Another huge, pivotal event was Balaam playing in Stevenage and being supported by a band just starting out and finding their sound, Fields Of The Nephilim. I knew within seconds that I’d found MY band; I got talking to them and for the next 6 years or so my whole life took a darker, dustier and smokier turn as I travelled far and wide with them….but that is definitely a different story! Throughout those years I regularly went back to Balaam gigs and watched as they really took off. 1986 was a massive year with a batch of classic single releases on their own Chapter22 label (‘Light Of The World’ and ‘She Knows’) before a signing to Virgin Records and the ‘Slow Down’ single and ‘Greatest Story Ever Told’ album release. There were some memorable gigs including a jaunt around the country supported by Rose Of Avalanche. They played the ULU on my 19th birthday; Mark resplendent in crushed red velvet suit!

The sound was moving in a harder direction as time went on, with the album having a tougher feel than early material while still keeping the songwriting at top notch. The guitars might have been heavier but the feel was still there, the optimism and passion and ability to inspire. The next album ‘Live Free Or Die’ moved even further into hard rock territory and gave us two thumping and rousing singles ‘I’ll Show You Something Special’ and ‘I Love The Things You Do To Me’, which, although heavy, managed to avoid the bombastic heavy metal approach that The Cult had taken. Another album followed a few years after but the band then stopped around 1989.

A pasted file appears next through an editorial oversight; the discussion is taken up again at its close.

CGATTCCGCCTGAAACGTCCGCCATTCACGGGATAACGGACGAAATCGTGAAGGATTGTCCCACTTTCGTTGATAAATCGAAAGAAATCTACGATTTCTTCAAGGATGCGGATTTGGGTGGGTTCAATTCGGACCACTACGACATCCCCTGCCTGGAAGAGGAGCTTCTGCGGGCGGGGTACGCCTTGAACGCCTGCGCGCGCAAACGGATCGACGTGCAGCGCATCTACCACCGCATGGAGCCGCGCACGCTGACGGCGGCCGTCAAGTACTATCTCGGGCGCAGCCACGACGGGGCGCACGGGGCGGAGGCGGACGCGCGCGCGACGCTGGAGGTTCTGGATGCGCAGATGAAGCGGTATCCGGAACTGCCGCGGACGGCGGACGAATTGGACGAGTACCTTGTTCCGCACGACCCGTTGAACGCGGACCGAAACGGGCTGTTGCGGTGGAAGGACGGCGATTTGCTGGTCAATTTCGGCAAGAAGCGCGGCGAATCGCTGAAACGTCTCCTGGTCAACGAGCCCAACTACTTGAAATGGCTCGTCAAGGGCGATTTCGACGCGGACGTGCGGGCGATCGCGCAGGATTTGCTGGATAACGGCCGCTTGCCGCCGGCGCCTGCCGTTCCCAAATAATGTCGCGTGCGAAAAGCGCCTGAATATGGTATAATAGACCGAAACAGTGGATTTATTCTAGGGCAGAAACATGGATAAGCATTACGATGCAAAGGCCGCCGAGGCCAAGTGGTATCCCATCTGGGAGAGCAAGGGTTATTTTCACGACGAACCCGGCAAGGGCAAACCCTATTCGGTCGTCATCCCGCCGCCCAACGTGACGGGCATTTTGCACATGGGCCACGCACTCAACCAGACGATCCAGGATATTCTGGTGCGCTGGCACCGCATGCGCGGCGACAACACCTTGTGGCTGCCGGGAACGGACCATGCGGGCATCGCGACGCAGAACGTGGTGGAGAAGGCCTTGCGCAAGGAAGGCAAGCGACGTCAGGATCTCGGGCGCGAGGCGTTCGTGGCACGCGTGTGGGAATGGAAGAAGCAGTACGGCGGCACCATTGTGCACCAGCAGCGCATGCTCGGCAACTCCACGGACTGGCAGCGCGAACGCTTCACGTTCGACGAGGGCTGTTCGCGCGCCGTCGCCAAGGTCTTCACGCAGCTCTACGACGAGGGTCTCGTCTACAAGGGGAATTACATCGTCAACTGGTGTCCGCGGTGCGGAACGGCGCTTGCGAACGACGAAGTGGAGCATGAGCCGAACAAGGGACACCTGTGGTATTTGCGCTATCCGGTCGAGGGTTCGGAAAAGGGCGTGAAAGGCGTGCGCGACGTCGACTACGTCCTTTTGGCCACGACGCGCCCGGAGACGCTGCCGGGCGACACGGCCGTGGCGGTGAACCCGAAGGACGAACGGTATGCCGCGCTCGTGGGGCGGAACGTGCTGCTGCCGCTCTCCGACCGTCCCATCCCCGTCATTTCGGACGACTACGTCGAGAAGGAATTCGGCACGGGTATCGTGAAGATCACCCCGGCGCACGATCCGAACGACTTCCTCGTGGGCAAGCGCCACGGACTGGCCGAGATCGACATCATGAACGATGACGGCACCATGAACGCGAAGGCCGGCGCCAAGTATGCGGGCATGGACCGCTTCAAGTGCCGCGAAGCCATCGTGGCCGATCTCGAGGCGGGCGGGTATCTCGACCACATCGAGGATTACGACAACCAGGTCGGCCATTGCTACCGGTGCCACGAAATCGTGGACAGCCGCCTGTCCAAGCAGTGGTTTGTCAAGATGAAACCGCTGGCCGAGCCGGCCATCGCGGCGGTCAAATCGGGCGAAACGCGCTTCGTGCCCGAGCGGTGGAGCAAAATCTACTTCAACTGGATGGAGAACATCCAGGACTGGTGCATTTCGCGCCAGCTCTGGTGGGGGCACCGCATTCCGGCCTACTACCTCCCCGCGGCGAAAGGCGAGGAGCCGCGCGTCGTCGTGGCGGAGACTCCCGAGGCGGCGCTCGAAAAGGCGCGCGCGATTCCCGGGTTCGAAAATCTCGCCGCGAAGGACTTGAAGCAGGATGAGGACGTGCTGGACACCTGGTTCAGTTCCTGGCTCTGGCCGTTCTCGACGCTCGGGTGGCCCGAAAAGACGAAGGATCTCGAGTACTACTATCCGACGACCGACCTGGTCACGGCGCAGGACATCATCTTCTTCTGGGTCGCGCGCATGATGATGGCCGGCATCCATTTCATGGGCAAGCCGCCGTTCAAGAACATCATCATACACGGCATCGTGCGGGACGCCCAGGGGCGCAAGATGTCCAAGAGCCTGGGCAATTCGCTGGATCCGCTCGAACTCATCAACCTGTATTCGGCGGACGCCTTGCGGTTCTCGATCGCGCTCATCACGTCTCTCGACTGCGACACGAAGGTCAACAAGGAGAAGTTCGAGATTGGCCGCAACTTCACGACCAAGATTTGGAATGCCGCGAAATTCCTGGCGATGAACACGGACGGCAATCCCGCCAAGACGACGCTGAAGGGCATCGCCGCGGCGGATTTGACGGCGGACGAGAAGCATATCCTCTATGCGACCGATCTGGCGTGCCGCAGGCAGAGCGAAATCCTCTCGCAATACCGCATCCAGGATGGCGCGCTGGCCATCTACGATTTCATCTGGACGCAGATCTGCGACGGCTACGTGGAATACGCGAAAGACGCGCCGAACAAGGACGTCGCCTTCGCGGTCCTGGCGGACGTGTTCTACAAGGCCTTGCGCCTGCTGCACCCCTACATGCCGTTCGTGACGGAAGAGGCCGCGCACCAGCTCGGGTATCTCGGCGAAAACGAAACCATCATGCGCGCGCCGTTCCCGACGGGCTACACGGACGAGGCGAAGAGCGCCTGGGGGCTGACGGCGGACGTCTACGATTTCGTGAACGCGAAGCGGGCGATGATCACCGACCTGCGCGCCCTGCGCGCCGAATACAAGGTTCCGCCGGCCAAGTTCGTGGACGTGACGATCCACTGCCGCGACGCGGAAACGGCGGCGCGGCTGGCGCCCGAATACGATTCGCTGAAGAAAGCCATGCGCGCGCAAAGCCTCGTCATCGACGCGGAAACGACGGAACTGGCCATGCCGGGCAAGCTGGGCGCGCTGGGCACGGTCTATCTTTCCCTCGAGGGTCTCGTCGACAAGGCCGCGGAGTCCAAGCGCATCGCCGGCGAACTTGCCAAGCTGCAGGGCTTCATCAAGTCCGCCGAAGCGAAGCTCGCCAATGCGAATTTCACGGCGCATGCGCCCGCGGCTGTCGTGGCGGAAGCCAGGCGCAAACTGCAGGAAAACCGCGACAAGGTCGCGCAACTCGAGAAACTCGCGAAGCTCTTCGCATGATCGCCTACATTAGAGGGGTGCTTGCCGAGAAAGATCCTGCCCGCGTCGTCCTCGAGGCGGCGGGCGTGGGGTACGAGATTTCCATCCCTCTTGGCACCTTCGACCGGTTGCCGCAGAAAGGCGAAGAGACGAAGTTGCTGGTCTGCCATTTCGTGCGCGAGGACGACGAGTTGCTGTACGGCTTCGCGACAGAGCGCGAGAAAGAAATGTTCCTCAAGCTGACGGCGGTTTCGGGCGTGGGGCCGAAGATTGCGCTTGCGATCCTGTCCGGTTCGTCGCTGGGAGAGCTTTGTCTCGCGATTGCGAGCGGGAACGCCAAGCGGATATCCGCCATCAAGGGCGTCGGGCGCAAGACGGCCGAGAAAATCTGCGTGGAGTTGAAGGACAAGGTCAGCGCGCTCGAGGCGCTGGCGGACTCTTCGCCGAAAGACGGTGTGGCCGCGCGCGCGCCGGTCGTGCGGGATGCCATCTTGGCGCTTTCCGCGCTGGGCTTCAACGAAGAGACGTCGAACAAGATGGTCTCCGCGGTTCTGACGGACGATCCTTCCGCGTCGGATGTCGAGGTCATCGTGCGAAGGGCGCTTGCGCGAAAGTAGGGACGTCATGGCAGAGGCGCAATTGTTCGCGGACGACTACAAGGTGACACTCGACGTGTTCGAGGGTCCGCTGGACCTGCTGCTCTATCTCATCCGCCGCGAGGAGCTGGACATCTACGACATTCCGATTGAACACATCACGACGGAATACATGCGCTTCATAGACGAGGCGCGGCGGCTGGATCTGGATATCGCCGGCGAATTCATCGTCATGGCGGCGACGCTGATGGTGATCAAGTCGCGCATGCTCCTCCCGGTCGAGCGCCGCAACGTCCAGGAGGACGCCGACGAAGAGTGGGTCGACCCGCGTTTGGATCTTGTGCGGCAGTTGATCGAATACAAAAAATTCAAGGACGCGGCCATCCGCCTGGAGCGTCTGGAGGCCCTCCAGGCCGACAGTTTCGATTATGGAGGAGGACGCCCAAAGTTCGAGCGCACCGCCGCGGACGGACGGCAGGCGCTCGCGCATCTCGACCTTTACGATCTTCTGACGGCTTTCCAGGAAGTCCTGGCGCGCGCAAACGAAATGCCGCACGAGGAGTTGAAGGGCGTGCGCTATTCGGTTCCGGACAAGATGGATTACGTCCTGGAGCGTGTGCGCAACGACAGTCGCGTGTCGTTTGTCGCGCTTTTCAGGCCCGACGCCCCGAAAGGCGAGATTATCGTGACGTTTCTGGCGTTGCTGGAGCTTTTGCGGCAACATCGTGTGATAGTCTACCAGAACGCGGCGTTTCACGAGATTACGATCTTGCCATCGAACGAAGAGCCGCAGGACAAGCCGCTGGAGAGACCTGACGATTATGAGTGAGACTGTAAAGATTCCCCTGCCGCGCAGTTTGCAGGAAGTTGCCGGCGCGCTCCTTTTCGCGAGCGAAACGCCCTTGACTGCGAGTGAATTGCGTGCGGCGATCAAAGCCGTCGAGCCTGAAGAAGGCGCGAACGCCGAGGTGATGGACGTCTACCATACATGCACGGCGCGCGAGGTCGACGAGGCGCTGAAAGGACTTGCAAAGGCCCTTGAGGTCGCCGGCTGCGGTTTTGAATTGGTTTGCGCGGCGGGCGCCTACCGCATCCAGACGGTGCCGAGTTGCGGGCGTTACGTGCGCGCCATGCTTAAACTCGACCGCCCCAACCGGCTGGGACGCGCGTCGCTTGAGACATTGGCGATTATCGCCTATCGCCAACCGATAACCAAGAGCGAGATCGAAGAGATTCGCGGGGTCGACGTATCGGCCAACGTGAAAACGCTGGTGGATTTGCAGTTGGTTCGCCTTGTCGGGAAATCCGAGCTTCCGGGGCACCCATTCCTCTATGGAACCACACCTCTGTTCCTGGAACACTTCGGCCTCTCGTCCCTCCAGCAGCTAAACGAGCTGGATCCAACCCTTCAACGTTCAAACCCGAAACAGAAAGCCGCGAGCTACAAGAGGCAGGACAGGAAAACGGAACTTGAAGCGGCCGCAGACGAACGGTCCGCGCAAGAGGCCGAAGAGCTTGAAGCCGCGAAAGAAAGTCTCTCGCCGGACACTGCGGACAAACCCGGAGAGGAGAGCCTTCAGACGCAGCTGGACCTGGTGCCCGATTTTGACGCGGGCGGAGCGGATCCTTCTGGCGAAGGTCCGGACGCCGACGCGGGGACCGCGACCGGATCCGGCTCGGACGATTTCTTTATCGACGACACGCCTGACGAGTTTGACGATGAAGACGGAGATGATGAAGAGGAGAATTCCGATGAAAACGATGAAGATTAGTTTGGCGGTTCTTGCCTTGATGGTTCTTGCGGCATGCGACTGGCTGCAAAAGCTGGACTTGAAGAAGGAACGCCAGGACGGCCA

But now, they’re back! The announcement of a ‘Singles 1984-87’ tour throughout April and May 2018 meant it was time to hit the road again! The first date I made was the Fleece in Bristol and I must admit hearing those songs and seeing the band clearly digging the whole situation so much brought a bit of a tear to the eye! Jim on guitar is a total whirlwind of activity; jumping, kicking, strutting and smiling as if it was all totally new to him! Mark is more understated with a laid back knowing stage presence and a wonderfully dry sense of humour. Des sounds like more of a powerhouse than ever; and with the Morris brothers augmented by Chris Williams on keyboards, this band has clearly not lost anything. The sound is harder and rockier than those early years but stripped down without any over the top metal extravagance. It feels more like…a glam rock performance with a post-punk edge, anchored by the bass; a huge sound, an incredible selection of songs and a band clearly loving every minute. On a number of occasions, all three brothers are up on the drum riser! There isn’t a single weak track and I appreciate the ‘Live Free..’ songs more than I ever have before. Every song is received ecstatically and the banter between stage and audience makes it feel less like a gig and more like a gathering of old mates.